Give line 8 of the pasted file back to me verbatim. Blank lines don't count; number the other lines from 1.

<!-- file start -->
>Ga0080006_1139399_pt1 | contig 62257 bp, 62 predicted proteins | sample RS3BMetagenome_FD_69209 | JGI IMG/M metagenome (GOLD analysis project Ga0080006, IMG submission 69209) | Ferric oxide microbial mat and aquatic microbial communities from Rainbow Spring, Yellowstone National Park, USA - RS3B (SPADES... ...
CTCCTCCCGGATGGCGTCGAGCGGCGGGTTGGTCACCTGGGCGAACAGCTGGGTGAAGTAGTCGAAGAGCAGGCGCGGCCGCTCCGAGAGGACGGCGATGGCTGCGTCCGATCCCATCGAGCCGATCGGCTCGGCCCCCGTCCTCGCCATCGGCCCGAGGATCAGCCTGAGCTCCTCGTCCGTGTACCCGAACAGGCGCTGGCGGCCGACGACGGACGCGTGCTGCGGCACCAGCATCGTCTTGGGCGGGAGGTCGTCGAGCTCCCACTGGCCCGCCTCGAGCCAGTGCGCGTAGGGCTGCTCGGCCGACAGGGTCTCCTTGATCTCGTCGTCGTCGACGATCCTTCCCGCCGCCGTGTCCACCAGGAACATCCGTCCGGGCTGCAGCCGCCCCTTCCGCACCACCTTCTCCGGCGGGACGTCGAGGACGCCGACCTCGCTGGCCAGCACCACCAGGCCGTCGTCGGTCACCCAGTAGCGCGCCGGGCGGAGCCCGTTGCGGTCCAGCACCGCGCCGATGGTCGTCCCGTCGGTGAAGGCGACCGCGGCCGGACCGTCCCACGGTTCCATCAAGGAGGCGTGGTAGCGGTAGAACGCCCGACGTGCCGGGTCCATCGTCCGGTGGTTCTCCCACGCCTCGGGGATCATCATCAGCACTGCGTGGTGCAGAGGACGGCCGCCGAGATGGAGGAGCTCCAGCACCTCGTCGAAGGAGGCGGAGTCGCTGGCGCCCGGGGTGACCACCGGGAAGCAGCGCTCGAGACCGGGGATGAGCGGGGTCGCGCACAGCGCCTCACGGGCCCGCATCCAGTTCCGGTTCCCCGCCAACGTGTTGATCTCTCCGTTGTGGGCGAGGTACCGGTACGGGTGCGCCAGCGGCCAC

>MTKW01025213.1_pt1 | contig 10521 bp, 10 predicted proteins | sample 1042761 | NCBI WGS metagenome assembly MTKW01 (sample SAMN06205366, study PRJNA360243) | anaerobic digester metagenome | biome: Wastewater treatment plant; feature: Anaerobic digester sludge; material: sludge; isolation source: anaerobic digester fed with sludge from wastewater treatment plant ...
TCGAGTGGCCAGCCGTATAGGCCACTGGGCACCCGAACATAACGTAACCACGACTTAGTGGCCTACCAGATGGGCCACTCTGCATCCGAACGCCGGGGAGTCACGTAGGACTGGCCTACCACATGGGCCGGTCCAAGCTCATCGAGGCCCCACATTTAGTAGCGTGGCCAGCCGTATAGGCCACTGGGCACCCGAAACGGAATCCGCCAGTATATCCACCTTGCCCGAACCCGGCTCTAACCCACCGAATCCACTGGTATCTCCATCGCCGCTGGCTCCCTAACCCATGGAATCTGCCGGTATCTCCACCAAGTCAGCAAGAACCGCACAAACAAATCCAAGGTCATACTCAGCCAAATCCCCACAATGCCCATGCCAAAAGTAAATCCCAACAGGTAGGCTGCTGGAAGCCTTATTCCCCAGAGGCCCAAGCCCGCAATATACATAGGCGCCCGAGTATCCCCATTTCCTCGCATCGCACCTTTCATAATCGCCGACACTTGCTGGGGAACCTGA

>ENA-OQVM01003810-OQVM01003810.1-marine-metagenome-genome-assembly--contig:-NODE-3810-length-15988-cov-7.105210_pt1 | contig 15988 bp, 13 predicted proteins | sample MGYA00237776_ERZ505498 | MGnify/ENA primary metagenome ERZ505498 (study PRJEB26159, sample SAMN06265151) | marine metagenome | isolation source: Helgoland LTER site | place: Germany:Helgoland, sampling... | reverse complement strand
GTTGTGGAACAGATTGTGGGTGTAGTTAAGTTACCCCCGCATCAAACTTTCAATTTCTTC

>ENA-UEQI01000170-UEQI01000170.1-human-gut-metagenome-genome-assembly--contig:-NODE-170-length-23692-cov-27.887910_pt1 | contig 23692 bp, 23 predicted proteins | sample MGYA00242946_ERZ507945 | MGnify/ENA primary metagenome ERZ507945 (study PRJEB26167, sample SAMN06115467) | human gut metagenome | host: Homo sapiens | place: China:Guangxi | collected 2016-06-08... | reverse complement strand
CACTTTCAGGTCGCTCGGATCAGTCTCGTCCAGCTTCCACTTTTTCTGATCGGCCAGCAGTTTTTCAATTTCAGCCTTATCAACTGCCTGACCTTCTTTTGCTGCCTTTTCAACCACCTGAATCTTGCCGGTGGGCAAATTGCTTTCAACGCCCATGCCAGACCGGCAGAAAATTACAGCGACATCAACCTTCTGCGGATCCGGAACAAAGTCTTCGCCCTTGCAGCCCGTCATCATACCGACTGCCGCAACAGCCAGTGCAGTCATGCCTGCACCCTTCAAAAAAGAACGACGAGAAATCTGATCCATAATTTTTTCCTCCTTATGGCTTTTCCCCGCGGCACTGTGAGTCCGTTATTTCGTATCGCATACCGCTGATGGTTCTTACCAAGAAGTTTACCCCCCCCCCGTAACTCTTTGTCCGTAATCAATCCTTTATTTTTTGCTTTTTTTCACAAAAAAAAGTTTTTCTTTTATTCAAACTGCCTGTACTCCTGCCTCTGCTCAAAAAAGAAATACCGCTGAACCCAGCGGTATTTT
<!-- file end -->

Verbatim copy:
CACTTTCAGGTCGCTCGGATCAGTCTCGTCCAGCTTCCACTTTTTCTGATCGGCCAGCAGTTTTTCAATTTCAGCCTTATCAACTGCCTGACCTTCTTTTGCTGCCTTTTCAACCACCTGAATCTTGCCGGTGGGCAAATTGCTTTCAACGCCCATGCCAGACCGGCAGAAAATTACAGCGACATCAACCTTCTGCGGATCCGGAACAAAGTCTTCGCCCTTGCAGCCCGTCATCATACCGACTGCCGCAACAGCCAGTGCAGTCATGCCTGCACCCTTCAAAAAAGAACGACGAGAAATCTGATCCATAATTTTTTCCTCCTTATGGCTTTTCCCCGCGGCACTGTGAGTCCGTTATTTCGTATCGCATACCGCTGATGGTTCTTACCAAGAAGTTTACCCCCCCCCCGTAACTCTTTGTCCGTAATCAATCCTTTATTTTTTGCTTTTTTTCACAAAAAAAAGTTTTTCTTTTATTCAAACTGCCTGTACTCCTGCCTCTGCTCAAAAAAGAAATACCGCTGAACCCAGCGGTATTTT